Penn. department may be first in state to use license plate technology


By Moriah Balingit
Pittsburgh Post-Gazette

MT. LEBANON, Penn. — Perched atop the Mt. Lebanon Police Department's traffic enforcement vehicle are two cameras that look like pairs of robot eyes.

They're watching passing motorists and parallel parked cars, photographing their license plates then comparing the numbers to a nationwide database of cars connected with crimes and ­­-- in the case of Mt. Lebanon -- a list of local parking scofflaws.

LexisNexis Copyright © 2013 LexisNexis, a division of Reed Elsevier Inc. All rights reserved.   
Terms and Conditions Privacy Policy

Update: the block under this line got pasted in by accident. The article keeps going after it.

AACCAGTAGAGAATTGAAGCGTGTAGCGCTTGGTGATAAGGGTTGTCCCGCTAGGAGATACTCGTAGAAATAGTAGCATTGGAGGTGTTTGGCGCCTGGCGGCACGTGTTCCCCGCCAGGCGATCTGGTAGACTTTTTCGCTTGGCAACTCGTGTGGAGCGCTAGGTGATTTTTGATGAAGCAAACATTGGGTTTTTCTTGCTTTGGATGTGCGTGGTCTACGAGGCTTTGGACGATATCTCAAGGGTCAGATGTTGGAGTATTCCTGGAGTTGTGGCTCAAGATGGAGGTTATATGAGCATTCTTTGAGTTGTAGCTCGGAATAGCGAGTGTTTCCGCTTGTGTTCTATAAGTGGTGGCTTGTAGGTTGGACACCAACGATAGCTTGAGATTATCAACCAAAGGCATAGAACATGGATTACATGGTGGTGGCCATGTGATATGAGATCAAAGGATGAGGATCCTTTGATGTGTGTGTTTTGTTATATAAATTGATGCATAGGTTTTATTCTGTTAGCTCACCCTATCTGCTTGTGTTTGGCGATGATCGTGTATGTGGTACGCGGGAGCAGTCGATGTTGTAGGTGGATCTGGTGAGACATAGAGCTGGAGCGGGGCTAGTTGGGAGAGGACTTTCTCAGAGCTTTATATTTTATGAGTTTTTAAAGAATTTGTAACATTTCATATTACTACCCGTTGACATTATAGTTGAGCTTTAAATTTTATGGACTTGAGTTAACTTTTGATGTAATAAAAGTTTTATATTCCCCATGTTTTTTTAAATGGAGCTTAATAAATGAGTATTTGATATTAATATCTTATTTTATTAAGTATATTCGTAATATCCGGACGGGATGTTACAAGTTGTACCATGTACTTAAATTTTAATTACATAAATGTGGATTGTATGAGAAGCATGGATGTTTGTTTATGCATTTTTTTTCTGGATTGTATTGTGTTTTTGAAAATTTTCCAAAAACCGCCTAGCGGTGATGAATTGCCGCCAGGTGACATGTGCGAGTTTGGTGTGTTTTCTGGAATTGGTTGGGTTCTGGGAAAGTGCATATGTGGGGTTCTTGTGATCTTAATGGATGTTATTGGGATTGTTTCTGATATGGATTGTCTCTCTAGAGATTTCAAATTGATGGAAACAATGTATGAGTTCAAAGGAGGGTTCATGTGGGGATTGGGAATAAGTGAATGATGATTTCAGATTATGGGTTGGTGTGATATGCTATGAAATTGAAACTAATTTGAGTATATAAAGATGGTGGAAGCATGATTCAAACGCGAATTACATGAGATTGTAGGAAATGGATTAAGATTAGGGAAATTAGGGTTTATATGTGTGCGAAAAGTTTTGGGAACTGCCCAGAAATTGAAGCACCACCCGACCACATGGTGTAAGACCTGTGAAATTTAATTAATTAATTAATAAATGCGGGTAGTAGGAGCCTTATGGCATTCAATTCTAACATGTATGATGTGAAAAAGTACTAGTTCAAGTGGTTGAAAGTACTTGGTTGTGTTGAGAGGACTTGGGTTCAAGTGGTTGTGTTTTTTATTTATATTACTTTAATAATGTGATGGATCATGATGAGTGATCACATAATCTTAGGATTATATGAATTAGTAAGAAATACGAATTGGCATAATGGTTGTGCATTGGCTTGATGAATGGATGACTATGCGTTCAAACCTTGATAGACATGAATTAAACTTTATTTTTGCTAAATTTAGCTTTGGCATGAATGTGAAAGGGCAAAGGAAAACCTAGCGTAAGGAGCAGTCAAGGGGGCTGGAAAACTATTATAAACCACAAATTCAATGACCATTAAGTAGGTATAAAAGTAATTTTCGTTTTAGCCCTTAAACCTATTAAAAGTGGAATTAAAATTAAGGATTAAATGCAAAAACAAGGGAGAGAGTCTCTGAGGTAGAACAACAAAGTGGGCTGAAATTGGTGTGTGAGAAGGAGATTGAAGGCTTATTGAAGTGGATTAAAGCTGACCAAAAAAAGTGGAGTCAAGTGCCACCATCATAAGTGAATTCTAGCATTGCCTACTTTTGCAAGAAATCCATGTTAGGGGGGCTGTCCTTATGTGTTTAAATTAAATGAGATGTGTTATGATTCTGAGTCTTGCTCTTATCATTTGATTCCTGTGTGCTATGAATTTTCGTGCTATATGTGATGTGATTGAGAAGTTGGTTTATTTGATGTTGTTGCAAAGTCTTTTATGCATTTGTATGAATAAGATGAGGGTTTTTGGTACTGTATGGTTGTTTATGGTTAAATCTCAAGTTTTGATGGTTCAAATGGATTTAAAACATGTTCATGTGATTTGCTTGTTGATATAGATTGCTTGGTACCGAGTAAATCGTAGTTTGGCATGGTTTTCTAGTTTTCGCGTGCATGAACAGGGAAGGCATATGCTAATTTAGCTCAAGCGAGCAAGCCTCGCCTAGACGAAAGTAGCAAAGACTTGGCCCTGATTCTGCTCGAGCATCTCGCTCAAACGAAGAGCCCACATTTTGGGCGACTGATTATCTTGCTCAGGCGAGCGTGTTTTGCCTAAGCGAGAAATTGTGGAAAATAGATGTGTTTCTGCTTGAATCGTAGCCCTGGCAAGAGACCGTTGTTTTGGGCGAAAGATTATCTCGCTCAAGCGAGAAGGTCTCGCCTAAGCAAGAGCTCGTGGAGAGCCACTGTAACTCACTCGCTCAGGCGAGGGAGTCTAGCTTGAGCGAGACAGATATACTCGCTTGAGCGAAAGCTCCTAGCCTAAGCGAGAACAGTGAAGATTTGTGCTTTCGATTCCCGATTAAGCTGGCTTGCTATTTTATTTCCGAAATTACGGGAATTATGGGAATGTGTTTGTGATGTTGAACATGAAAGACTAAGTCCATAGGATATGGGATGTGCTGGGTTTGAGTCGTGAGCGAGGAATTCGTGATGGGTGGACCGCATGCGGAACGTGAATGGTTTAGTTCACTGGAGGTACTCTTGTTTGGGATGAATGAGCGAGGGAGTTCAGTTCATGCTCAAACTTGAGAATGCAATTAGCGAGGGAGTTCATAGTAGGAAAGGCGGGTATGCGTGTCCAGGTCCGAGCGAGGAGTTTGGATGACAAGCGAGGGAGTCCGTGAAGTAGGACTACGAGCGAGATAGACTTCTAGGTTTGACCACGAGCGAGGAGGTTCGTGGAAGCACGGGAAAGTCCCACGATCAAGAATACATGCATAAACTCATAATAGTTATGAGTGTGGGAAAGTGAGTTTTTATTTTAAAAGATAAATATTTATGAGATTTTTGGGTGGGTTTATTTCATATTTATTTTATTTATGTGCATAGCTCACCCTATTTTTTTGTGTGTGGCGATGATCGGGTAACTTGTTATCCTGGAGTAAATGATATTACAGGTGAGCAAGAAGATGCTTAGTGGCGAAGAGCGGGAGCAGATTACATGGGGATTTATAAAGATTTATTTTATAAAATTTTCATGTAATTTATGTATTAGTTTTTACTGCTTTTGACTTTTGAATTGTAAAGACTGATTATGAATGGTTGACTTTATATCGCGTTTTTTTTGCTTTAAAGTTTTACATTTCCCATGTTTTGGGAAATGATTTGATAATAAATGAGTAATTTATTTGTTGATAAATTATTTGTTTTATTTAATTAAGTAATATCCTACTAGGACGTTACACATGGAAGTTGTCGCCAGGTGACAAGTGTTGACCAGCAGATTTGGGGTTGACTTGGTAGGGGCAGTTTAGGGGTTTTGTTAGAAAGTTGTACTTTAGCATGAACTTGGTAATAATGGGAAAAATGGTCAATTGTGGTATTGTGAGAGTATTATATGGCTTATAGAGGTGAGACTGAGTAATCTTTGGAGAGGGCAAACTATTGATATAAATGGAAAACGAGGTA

Full story: Penn. department may be first in state to use license plate technology

Request product info from top Police Cameras companies

Thank You!

= required Error occured while sending data

By submitting your information, you agree to be contacted by the selected vendor(s).

Join the discussion

Brand focus

Sponsored content
4 things you’re not doing with LPR that you should be

4 things you’re not doing with LPR that you should be

The Long Beach (Calif.) PD takes advantage of increased interoperability and data-sharing to expand its investigative reach with license plate recognition

logo for print